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America Is Stuck With the Death Penalty for (At Least) a Generation

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With Justice Anthony Kennedy's retirement, the national fight to abolish capital punishment will have to go local.
When the Supreme Court revived capital punishment in 1976, just four years after de facto abolishing it, the justices effectively took ownership of the American death penalty and all its outcomes. They have spent the decades since then setting its legal and constitutional parameters, supervising its general implementation, sanctioning its use in specific cases, and brushing aside concerns about its many flaws.
That unusual role in the American legal system is about to change. With Justice Anthony Kennedy’s retirement from the court this summer, the Supreme Court will lose a heterodox jurist whose willingness to cross ideological divides made him the deciding factor in many legal battles. In cases involving the Eighth Amendment’s prohibition against cruel and unusual punishment, his judgment often meant the difference between life and death for hundreds of death-row pr…

Alabama death row inmate found incompetent to face execution

Vernon Madison
The inmate suffered two strokes that left him with memory loss and made it
difficult for him to communicate. He is “legally blind, cannot walk independently,
is incontinent and has slurred speech. Not enough to stop his execution, the 11th
Circuit Court of Appeals Court ruled.
A panel of federal judges Wednesday ruled that a series of strokes rendered an Alabama death row inmate incompetent and prevented his execution.

The three-judge panel of the U.S. 11th Circuit Court of Appeals ruled that an Alabama court improperly found that Vernon Madison, condemned for the 1985 murder of Mobile police officer Julius Schulte, could rationally understand that he faced execution after a series of strokes.

Writing for the majority, U.S. Circuit Judge Beverly Martin wrote that the lower court  misinterpreted a statement from court-appointed psychologist Dr. Karl Kirkland about Madison’s ability to comprehend his sentence.

“The only evidence in the record that does address this issue demonstrates that, due to his serious mental disorder, Mr. Madison does not understand the connection between his crime and his execution,” Martin wrote in an opinion joined by U.S. Circuit Judge Charles Wilson.

The U.S. Supreme Court ruled in Ford v. Wainwright in 1986 that executing a person who cannot understand the reason for his or her execution violates the Eighth Amendment to the U.S. Constitution's ban on cruel and unusual punishment. The panel stayed Madison’s execution last May, just hours before the inmate was scheduled to die.

The Alabama Attorney General’s Office had no comment on the decision Wednesday. A request for comment was left Wednesday with the Montgomery-based Equal Justice Initiative, which represented Madison.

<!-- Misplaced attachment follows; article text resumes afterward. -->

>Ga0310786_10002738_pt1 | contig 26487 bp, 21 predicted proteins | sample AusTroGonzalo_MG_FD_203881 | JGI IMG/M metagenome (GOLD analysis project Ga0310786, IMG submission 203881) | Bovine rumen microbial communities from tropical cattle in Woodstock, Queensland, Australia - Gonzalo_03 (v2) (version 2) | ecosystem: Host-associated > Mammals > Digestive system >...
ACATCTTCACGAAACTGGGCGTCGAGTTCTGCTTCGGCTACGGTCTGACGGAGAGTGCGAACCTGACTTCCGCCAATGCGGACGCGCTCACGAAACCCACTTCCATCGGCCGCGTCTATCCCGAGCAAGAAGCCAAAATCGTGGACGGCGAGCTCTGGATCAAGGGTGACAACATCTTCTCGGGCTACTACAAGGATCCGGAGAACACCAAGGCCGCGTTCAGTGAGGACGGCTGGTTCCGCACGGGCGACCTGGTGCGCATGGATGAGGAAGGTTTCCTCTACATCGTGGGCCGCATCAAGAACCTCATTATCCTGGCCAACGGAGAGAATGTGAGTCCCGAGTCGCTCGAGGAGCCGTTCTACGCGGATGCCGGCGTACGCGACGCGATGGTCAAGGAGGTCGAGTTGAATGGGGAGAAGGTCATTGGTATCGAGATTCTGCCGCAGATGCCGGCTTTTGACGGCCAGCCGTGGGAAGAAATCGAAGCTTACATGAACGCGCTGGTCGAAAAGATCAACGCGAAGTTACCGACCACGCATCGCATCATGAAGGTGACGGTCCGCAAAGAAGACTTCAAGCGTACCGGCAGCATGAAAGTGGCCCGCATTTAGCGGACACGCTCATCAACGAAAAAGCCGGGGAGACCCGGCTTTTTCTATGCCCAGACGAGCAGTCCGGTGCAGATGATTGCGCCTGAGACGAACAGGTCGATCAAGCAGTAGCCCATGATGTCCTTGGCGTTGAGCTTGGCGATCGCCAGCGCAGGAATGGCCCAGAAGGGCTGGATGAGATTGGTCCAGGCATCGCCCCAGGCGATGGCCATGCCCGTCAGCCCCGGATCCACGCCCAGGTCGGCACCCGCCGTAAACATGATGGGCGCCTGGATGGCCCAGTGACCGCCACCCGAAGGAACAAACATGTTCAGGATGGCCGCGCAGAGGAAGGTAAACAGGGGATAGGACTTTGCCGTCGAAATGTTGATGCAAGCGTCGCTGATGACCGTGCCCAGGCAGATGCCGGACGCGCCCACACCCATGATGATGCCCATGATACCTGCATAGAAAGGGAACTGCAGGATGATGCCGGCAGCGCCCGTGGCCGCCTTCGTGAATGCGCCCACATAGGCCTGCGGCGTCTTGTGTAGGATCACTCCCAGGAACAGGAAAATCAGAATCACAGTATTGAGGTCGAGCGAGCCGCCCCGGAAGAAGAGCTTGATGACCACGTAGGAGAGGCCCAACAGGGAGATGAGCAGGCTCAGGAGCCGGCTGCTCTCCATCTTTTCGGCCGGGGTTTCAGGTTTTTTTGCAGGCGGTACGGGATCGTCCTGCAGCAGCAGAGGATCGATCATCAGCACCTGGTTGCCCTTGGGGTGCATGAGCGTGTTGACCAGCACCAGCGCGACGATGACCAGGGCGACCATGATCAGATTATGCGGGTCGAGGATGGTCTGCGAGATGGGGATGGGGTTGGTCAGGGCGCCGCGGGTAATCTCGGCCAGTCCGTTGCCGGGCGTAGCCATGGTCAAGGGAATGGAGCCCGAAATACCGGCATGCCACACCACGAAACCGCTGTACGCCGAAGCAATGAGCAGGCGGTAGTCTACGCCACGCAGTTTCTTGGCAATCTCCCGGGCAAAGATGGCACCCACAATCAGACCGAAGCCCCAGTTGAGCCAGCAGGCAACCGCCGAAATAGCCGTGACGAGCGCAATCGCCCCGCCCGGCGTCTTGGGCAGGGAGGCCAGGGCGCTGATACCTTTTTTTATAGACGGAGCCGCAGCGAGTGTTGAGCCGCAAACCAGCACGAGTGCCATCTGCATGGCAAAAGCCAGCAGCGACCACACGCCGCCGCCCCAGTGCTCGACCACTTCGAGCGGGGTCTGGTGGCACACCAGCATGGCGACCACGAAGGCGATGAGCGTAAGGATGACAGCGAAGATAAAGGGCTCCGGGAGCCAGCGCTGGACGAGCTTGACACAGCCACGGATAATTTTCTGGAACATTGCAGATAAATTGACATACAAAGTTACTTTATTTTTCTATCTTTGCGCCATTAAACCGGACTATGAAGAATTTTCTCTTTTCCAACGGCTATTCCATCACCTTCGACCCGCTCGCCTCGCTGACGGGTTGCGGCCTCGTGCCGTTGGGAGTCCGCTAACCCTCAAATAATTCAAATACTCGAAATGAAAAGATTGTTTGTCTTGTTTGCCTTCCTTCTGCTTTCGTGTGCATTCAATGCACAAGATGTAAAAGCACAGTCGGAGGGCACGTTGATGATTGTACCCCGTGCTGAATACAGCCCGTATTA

Madison stood trial three times for the murder of Schulte. Madison shot Schulte in the head on April 18, 1985, while Schulte responded to a report of missing child at a home where Madison was staying. Madison also shot his then-girlfriend, though she survived the attack.

The Alabama Court of Criminal Appeals overturned Madison’s first conviction because prosecutors excluded blacks for the jury pool. A second conviction was set aside because prosecutors elicited expert testimony “based on facts not in evidence.” A third trial in 1994 led to Madison’s conviction. The jury in that trial sentenced Madison to life in prison after hearing evidence of mental illness. Mobile County Circuit Judge Ferrill McRae overrode the jury’s decision and imposed a death sentence.

The inmate suffered two strokes – one in May 2015 and one in January 2016 – that left him with memory loss and made it difficult for him to communicate, according to the court. Madison, according to the court, is “legally blind, cannot walk independently, is incontinent and has slurred speech.”

Before a competency hearing, Kirkland, the court-appointed psychologist, evaluated Madison, as did Dr. John Goff, retained by Madison’s legal team.

Both said Madison suffered significant damage from the strokes. Kirkland, though, said that Madison “appears to be able to have a rational understanding of the sentence.” Goff said Madison could not remember the crime or the victim.

In court testimony, Kirkland said Madison could talk “about very specific things that would indicate that he could remember specific things about the time of the offense.” Goff said he only knew of that from conversations with his attorneys.

The court accepted Kirkland’s testimony and said Madison had not proven his incompetence.

Martin wrote that Kirkland’s testimony was “insufficient” to support the court’s ruling, writing the state never rebutted Goff’s testimony that Madison could not remember killing Schulte, and that unlike Goff, Kirkland did not evaluate whether Madison understood that his crime was the reason for his execution.

“The conclusions in Dr. Kirkland’s report appear to rely exclusively on Mr. Madison’s ability to discuss the history of his case,” the majority wrote.

In a dissent, U.S. Circuit Judge Adalberto Jordan wrote that he believed Madison was incompetent, but said the federal court lacked authority to give Madison relief.

“I acknowledge that Dr. Kirkland may not have performed the most exhaustive of examinations, may not have asked the best questions, and may not have provided the most pristine opinion,” Jordan wrote. “But that is not dispositive because Alabama did not have the burden of proof.”

Source: Montgomery Advertiser, Brian Lyman, March 15, 2017

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